Lifestyle and Living

The Brain Diet – Eat Right to Prevent Brain Disease

Oct 2022 | By Rose Reisman

Why is Brain Health so Important?

Dementia and Alzheimer’s are more prominent today than ever.  There are over 500,000 Canadians living with dementia today and 65% of those are women over the age of 65 years.  The prediction is the number of Canadians living with dementia will triple over the next 30 years!

The cause in the past has been associated with age, sex and genetics. Today, we know of other factors that may be preventable, including risk factors for heart disease, an unhealthy diet, lack of exercise, severe brain injury and environmental factors.  Healthier lifestyles may delay and even prevent symptoms, including control of heart health, a higher education, cognitively stimulating activities, social engagement, a healthier diet, exercise, and medications to delay the onset.

The latest diet to help fight and possibly prevent brain disease is the Mind Diet.  The results are outstanding, with the risk reduced by as much as 53%!  Even if you only follow it 60% of the time, there are still major benefits.

“MIND” diet stands for “Mediterranean-DASH Intervention for Neurodegenerative Delay” and combines elements from the heart-healthy Mediterranean diet and blood pressure-lowering Dash diet.  These diets put a greater focus on plant-based and lower-fat foods. These diets can lower blood pressure and reduce the risk of heart disease, diabetes, and several other diseases, by reducing oxidative stress and inflammation which leads to cognitive decline.

Plaque – harmful beta-amyloid proteins are one of the causes of brain disease. These proteins disrupt communication between brain cells and eventually lead to brain cell death. The antioxidants and vitamins in the MIND diet foods may help prevent the formation of these plaques.

The Mind Diet Includes:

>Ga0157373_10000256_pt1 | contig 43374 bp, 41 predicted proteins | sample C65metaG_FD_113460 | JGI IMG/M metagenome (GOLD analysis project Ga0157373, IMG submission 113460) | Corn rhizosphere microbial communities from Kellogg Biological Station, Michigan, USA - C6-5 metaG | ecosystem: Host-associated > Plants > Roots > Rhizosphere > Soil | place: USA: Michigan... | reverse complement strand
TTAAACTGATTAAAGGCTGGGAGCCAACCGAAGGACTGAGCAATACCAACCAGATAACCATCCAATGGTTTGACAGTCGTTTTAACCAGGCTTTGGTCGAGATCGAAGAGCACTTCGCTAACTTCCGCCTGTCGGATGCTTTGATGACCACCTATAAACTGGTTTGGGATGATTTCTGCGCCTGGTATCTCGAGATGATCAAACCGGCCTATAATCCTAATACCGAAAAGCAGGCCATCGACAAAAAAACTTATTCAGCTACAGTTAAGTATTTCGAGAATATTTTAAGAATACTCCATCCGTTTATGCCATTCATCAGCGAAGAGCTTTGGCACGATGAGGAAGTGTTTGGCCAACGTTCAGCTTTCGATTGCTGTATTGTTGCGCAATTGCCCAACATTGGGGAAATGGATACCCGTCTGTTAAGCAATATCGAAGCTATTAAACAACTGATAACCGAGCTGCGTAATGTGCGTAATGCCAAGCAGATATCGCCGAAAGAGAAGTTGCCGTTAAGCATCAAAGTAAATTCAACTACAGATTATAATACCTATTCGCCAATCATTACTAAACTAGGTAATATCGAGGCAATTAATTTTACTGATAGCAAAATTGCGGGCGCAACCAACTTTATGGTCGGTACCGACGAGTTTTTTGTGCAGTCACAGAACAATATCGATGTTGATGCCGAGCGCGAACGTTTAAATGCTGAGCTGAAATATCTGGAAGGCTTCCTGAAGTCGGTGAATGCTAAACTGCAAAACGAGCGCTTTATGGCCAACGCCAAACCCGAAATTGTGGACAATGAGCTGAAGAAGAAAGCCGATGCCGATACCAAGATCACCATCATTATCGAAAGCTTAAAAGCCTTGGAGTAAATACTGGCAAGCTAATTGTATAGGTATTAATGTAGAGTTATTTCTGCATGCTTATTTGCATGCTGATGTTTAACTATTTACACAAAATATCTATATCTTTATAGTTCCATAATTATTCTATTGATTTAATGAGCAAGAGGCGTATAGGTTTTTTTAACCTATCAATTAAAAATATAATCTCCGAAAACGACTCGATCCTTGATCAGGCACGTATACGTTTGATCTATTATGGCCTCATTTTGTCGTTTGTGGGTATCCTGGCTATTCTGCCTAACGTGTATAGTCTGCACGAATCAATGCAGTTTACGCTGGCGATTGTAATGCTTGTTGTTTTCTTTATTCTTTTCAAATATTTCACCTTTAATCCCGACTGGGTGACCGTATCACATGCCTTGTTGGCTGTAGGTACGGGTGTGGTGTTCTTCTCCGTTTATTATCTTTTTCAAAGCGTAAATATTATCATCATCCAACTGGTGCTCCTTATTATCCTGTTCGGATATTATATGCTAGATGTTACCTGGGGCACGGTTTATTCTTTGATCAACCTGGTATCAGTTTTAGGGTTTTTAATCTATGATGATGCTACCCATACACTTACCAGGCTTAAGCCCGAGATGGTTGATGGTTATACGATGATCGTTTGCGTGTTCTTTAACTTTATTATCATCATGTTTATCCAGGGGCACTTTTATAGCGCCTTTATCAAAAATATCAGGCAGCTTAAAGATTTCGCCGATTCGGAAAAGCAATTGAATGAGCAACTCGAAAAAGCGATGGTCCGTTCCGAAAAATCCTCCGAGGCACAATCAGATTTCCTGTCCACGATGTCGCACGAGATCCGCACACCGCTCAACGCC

• Three servings of whole grains daily including brown rice, quinoa and 100% whole wheat bread
  • A salad and one other vegetable including kale, spinach, cooked greens, and other dark colored vegetables. Don’t eat excess starchy vegetables.
  • Berries at least twice weekly – blueberries are best but other berries also benefit
  • Extra virgin olive oil
  • One ounce serving of nuts daily
  • Beans or legumes every other day
  • Fish once weekly, preferably fatty fish such as salmon, sardines, and mackerel with omega 3 fatty acids
  • Poultry twice weekly – without skin
  • A 5 oz glass of red or white wine daily or grape juice

The Foods to Limit:

  • No more than 1 tbsp butter or margarine daily
  • Saturated fats double the risk of dementia
  • Cheese, fried foods, and fast foods, no more than once per week.
  • Red meat – less than three times weekly, including beef, pork and lamb
  • Avoid pastries and sweets – no more than 3 times weekly

What Other Factors Can Prevent and Reduce the Risk?

Staying socially active reduces depression and isolation, which can lead to dementia. This can easily be achieved by eating with others, joining clubs and activities, volunteering, and most importantly, keeping a regular schedule with others.

If you smoke, you have a 45% higher risk of getting dementia, since smoking affects the heart and blood vessels. The toxins also increase inflammation, another factor for dementia and Alzheimer’s. If you’re smoking in midlife, there’s a 40% increase in Alzheimer’s 20 years later.

There are many ways to challenge your brain. Try playing games that you like or try new ones; listen to music; start learning a new language and most important is to change up your daily routines so the brain stays active.  All these ideas will increase your cognitive reserve, memory, decision making and observation.

In Summary…

For optimal brain health, remember these tips:

  • Eat according to the Mind Diet
  • Keep up social interaction
  • Keep a schedule of activities
  • Exercise at least 3 -4 times weekly
  • Maintain a healthy weight

Rose Reisman is a successful entrepreneur, catering and cooking guru, and now a personal trainer. You can view more of her work at The Art of Living Well.